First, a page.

Sunday Herald referendum sales boost after 'Yes' support in referendum
The only paper to publically back independence saw a dramatic surge in circulation in the run up to the referendum.
Sunday Herald sales stood at a weekly average of 31,795 in December 2014, up 31% over the course of the year.
Sister paper The Herald also saw a boost in sales during the referendum period.
But managing editor of Herald & Times Group Tom Thomson said circulation for the titles had since "eroded".
Mr Thomson said the referendum boost had failed to offset a yearly decline in sales of The Herald.
Over the course of 2014 the number of copies sold fell by 8% to a weekly average of 35, 707.
The figures are internal estimates provided by the Herald & Times Group, from Scottish actively purchased sales.
Speaking at a conference looking at media in Scotland after the referendum, Mr Thomson said a 25% jump in digital subscriptions during the referendum period, with the majority of people continuing to pay the subscription in the months following the vote, had helped cushion the fall in circulation.
He also reported that during September 2014 traffic to the newspaper's website doubled, and said he hoped readership would again increase in the run up to the Westminster general election in May.
'Prudent business decision'
Mr Thomson told the audience, made up of media professionals, academics, students and members of the public, that some within the newspaper's management had been concerned that editor Richard Walker's decision for the Sunday Herald to back a "Yes" vote would be bad for business.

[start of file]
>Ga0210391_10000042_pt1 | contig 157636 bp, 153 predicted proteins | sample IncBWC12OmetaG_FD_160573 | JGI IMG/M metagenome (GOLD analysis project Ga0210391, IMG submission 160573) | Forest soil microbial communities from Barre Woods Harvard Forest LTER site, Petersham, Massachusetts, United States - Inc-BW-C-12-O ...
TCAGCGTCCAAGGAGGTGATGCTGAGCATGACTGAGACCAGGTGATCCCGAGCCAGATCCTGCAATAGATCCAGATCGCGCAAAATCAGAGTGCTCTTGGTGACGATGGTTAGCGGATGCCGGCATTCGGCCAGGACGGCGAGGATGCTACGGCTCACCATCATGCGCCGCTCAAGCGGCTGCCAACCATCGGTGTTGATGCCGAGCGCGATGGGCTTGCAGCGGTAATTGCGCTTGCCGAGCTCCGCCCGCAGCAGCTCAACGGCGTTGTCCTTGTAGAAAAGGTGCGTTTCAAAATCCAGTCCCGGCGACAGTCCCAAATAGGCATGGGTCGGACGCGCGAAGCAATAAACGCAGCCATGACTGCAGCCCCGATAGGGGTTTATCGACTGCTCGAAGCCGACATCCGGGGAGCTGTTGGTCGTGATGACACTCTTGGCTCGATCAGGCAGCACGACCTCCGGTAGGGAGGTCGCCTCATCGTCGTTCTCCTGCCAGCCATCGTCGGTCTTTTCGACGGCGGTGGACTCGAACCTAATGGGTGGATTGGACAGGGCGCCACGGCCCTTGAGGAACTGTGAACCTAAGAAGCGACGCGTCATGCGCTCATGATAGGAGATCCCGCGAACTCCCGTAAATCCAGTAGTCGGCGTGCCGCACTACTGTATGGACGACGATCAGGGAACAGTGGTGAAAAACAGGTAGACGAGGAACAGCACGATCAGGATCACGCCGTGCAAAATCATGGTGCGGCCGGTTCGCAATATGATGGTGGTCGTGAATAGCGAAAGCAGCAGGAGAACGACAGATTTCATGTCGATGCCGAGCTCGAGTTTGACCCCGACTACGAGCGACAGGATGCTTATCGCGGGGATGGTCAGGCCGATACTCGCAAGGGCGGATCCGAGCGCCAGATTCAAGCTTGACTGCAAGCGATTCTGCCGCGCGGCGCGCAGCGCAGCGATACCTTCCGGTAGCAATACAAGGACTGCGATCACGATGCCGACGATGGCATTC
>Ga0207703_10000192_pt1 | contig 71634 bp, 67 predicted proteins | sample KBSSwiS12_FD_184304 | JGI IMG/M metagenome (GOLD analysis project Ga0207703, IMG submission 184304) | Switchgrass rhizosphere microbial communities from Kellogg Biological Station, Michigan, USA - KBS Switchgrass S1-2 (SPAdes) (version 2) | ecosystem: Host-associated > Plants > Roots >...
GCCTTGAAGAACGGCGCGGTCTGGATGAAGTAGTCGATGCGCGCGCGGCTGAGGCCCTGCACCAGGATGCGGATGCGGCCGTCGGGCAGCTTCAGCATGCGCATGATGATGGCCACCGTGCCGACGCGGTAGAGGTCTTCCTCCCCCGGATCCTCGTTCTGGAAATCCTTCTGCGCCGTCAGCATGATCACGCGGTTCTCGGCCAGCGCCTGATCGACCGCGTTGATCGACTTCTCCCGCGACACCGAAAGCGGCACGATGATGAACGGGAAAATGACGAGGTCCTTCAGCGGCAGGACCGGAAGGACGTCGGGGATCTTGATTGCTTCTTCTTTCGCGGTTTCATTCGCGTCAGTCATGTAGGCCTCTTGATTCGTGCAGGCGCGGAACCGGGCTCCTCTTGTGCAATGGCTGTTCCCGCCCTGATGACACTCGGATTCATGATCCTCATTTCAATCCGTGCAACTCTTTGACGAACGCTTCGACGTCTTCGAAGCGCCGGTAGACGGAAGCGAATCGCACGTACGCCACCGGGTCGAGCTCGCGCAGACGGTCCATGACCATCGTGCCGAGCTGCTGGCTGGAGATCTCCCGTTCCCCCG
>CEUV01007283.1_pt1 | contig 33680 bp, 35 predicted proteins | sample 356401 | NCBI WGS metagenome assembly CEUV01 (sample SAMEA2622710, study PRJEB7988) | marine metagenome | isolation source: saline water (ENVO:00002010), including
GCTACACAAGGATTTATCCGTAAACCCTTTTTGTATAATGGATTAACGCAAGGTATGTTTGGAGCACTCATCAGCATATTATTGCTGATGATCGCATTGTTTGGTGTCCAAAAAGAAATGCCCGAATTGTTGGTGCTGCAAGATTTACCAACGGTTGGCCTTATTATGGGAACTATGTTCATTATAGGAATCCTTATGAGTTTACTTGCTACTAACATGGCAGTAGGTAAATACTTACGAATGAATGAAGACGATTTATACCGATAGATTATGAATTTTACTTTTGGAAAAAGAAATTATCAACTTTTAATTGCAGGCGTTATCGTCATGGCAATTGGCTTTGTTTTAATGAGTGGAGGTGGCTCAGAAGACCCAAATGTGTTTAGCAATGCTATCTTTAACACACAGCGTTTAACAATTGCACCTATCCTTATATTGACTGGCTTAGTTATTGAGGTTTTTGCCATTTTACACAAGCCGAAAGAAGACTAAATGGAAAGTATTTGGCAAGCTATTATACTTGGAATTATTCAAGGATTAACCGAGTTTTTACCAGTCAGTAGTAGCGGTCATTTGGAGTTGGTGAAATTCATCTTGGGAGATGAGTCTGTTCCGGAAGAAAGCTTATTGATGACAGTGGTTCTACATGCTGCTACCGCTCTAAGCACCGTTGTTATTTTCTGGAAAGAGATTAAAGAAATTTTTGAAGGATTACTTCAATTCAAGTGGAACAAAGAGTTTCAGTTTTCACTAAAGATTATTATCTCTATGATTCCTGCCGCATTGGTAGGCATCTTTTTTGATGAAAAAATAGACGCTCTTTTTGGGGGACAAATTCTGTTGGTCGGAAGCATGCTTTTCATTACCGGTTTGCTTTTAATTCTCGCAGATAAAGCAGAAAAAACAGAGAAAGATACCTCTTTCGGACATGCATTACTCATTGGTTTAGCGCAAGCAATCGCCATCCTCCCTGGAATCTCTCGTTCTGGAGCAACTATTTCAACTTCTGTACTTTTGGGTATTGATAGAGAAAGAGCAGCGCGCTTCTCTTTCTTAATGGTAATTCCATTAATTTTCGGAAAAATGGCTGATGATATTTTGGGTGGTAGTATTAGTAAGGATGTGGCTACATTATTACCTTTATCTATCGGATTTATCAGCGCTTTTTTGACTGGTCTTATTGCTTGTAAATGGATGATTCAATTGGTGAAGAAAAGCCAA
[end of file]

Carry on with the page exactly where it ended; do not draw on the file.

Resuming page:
However, he said the figures demonstrated that although the move had been a purely editorial decision, it had also been a "prudent business decision" and showed that the print media still had a role to play.
Figures published earlier this year by newspaper sales auditor ABC reported the Sunday Herald was selling an average of 25,100 a week between January and June 2014.
The group is also responsible for the pro-independence newspaper The National, launched on 24 November 2014, which Mr Thomson described as the "most significant development for the industry post-referendum".
He said that while many had described the "bold move" to launch a new print title in a contracting print market as "foolhardy", the paper had seen an estimated average circulation of 30,471 in December 2014, and has plans to launch a website.
Talking about the newspaper industry in Scotland more generally Mr Thomson said that while "tartan editions" of England-based newspapers were taking a large market share in Scotland, there was still a market for quality pan-Scotland coverage.
He said: "The prospect of home rule offers a fantastic opportunity to hold our leaders to account in a way that English titles are ill-equipped to do.
"We can develop a niche as local and indigenous players - good for democracy and equally good for business."
He added: "I think the impact on newspapers will be long-lasting particularly if the SNP become more important in the UK after the general election. There is now such engagement in politics that I think interest in political analysis and reporting is going to continue, which is fantastic news for the industry."
Prof Neil Blain, the former head of media at Stirling University, also spoke at the event, which was hosted by Glasgow Caledonian University.
He agreed that the referendum would affect how the media would cover the upcoming general election.
Prof Blain said: "I think broadcasters will feel they are being watched very, very carefully by the Scottish public for signs of bias one way or the other as the election approaches.
"However I think a big issue for Scotland is whether London broadcasters will change the way they cover British politics. So far I'm not seeing that.
"I'm seeing the main parties as the Tories, Labour, the Lib Dems, and now UKIP, with the SNP generally not figuring, and maybe a little bit of debate about the Greens.
"So, so far I don't think [the referendum] has impacted on the London broadcasters all that much."